And as much as Susan King has changed the organization she heads, the job has changed her, …

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Photo: Warren Miller

James Rivera

Boonton, N.J.; Jacksonville Beach, Fla. By On July 3, 2015


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James Rivera grew up in Boonton, a small town in northern New Jersey. After he graduated, James worked at an auto dealer’s repair shop. He wasn’t happy there.

“It wasn’t working out. I was bored, and needed to challenge myself. So I joined the Marines, just after my 26th birthday in May 2001.”

James signed up for the infantry, and trained in motor transport. After 9/11, his unit didn’t go overseas right away. But when they did, in 2004, they were sent to Fallujah. And that’s where his day occurred, while James was driving a humvee.

“August 22, 2004. We were on a routine mission from Camp Fallujah to Abu Ghraib prison. It was just like a movie — I said to my friend, ‘this is one of the easiest missions we’ve had.’ Sure enough, a mile down the road the IED bomb went off about 12 feet away on our left side. It was the loudest sound, one I’ve never heard and will never hear again, hopefully.

“When I opened my eyes, the humvee was filled with dust and the windshield was blown out. I knew I had to get us out of the kill zone, so I gunned it and drove straight ahead, just like they do in NASCAR after a crash. What saved us what that they put the bomb under the road, and the pavement absorbed the brunt of the blast.”

James had taken the worst of it, with shrapnel, debris and glass embedded into the left side of his face. He was treated and served out his enlistment. It wasn’t until a couple of years later that he realized … things were not right.

“Every vehicle was questioned, every little piece of debris was suspect. I drove in the middle of the road, if I could. I was angry all the time, and listless. I had no motivation to do anything.”

A Veterans Affairs counselor in Houston, where James was living, told him about the TRAC program in Jacksonville that Wounded Warrior Project developed to help veterans like James move their lives forward.

The program also put James on a career path for something he enjoys.

“My externship was with the City of Jacksonville’s solid waste division. About a year ago, a contractor hired me to do the clean-out of foreclosed homes, and that’s going really well.”

James’ personal life also is going well.

“I have a wonderful girlfriend whom I’ve known for a few years. We’re living together now. It’s a big step but we see a future together. She wants to get into graphic design, and we may be moving to Los Angeles in a year or so. She’ll be able to work on her career, and with what I do, I can pick up and start over anywhere.”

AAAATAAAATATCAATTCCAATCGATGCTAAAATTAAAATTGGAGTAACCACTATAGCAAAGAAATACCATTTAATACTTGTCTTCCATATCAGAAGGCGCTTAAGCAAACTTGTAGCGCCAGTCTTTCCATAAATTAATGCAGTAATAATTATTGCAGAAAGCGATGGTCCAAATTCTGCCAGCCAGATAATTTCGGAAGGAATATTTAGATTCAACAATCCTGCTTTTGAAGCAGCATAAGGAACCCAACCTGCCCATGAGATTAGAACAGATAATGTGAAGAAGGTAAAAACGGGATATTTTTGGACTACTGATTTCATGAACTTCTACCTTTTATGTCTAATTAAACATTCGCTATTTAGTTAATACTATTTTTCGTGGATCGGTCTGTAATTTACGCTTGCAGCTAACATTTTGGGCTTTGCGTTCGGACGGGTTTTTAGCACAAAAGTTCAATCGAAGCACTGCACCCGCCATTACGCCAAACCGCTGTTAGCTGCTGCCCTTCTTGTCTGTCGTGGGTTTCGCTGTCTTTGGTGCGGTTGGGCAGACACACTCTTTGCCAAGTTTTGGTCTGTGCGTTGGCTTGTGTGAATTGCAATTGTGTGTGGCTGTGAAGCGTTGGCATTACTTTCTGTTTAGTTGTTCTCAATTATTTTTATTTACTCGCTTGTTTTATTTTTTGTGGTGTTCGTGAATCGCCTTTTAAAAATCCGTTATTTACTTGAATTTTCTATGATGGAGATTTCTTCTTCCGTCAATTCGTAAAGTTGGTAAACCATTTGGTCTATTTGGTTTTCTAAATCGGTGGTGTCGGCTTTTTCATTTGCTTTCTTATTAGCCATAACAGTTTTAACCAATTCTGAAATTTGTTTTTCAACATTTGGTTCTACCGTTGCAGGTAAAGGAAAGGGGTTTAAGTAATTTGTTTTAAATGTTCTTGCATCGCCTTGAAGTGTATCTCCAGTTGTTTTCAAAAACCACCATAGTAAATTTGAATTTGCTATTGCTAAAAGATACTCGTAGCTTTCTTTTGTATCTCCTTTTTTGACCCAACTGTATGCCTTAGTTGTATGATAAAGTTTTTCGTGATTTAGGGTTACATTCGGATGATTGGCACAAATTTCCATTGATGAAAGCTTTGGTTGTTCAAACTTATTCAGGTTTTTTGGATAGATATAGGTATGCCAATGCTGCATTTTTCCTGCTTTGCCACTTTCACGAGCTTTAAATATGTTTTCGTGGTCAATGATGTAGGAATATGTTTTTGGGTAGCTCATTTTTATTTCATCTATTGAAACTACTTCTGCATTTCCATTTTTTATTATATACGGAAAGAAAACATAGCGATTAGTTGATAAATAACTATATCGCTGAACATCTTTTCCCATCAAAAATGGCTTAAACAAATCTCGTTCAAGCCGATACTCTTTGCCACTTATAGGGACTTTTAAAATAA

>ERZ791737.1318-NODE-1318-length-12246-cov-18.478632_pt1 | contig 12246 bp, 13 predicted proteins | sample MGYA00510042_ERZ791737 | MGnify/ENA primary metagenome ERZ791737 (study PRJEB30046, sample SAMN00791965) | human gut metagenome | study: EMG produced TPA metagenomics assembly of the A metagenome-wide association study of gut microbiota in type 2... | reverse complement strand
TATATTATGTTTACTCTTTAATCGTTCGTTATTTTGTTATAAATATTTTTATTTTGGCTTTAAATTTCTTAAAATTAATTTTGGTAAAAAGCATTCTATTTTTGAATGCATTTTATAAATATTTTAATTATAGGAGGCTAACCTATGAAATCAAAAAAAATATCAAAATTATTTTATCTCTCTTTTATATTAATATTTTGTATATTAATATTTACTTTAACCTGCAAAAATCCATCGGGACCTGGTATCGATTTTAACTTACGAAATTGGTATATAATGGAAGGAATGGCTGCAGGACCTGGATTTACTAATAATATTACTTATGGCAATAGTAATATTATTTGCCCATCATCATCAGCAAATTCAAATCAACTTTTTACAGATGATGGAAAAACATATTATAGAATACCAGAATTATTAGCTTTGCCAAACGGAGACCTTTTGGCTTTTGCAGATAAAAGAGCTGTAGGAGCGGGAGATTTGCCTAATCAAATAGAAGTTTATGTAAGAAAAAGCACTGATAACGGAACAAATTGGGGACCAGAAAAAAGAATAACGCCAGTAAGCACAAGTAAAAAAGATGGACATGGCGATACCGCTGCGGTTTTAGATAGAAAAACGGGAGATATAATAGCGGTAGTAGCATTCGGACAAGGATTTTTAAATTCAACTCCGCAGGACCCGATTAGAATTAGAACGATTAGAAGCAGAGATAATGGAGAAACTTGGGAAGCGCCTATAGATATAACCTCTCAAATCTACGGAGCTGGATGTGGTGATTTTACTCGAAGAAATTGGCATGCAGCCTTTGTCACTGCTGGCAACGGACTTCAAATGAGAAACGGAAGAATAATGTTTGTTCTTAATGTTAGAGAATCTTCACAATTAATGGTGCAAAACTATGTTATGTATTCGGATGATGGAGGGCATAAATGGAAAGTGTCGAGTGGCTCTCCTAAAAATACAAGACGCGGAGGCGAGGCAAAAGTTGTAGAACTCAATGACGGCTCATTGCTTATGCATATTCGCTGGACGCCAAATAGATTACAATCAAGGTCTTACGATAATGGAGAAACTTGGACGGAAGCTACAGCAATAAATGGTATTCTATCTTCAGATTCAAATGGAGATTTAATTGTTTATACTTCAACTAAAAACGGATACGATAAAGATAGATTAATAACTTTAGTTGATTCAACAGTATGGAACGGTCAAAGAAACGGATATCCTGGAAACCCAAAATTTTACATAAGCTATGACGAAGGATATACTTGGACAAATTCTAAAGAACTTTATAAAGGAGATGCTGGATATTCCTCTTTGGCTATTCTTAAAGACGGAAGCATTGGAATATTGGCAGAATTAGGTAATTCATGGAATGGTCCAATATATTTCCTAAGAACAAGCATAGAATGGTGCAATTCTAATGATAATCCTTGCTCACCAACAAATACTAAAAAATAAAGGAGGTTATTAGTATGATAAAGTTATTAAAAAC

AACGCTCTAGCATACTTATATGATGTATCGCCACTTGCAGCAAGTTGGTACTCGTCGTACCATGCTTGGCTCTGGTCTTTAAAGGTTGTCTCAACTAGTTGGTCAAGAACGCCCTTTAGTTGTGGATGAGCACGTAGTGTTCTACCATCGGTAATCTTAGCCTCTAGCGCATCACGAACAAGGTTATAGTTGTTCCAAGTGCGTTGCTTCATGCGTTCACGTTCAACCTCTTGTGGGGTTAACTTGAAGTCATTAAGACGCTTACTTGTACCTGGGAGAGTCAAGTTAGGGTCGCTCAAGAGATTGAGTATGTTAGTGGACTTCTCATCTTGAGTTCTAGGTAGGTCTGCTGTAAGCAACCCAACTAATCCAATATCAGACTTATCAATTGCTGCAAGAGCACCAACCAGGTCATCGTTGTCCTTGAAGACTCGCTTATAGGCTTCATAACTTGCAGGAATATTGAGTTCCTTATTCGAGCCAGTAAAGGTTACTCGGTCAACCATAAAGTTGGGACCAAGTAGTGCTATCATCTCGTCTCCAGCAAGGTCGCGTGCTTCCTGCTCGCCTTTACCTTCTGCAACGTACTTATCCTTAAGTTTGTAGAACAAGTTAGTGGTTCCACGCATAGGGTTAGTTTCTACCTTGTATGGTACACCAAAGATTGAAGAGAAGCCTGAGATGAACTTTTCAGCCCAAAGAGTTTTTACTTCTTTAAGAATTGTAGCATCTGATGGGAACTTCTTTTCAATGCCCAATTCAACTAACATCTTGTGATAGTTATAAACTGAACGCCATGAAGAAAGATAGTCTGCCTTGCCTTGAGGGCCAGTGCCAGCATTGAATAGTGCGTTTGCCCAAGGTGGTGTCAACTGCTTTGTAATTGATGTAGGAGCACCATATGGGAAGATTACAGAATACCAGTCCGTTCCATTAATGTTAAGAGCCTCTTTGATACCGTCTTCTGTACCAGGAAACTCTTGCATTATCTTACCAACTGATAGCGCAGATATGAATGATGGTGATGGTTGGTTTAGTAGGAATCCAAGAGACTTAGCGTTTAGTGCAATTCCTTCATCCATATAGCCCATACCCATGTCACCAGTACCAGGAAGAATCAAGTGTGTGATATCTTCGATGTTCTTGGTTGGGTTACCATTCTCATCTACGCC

James still scans the side of roads.

“I realized that hyper-vigilance stays with you. I’ve talked to Vietnam veterans who’re still suffering from PTSD. It’s the new normal.”…

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Photo: Warren Miller

Delores West

Jacksonville, Fla.; Miami, Fla. By On June 26, 2015

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Delores West was born in Jacksonville, but spent most of her life in Miami.

“My grandparents moved to Miami when my mother was fourteen and pregnant with me. We lived in an inner-city neighborhood called Overtown. The apartments were very small – i think maybe 500 square feet – but it felt like a mansion.”

Overtown was a poor but vibrant community in the years before the riot of 1980.

“We ate lunch at the public parks. I spent a lot of time with my grandmother, and I remember that she could make a list and send me to the store, and Mr. Foster would just give it to me and put it on credit. I remember the barber shop, the owner worked in the coroner’s office, but he owned the barber shop and also had a record shop.”

Delores graduated from high school and enlisted in the army. Before she reported for induction, though, there was a detour.

“I got married behind my mother’s back … a man 23 years older than I was. I wanted to get pregnant quickly so I wouldn’t have to go into the service, but I didn’t get pregnant.”

Delores served her two-year enlistment and started her family. She became a nail technician, which is what brought her back to Jacksonville.

“I was a nail technician for 25 years, working at a shop and for private clients on South Beach. I got an offer from a company that was putting up a spa here.”

Over years of working with regular and new clients, Delores developed a particular skill.

“When people are talking to me, I really listen to what they’re saying, figuring out what their need is and if I can help them. I have the heart of a servant. People today just don’t take the time to listen to others. Everybody’s caught up into their own thing.”

One person who noticed Delores’ ability to listen is her current employer, the owner of a real estate agency.

“As fate would have it, the spa closed. So my employer called and said, ‘I have a job, it’s not anything you’ve and it’s only part-time, but you’d be perfect for it.’ I said I’d give it try, and she said, ‘you’ll be fine, the way you love people.’”

Even though Delores West had had no experience in real estate, she was offered a job as a receptionist at the agency, and is working on getting her sales license. It’s an industry she plans to stay in.

“I like it a lot. I didn’t pass my test the first time, but I’ll take it again as long as I need to. I look forward to doing that.”

Over the past few years, her children and grandchildren have relocated to Northeast Florida.

“I have three children and five grandchildren, with another grandchild on the way in November. They all came up here to be with me, one after the other. My family is so important to me, …

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Photo: Warren Miller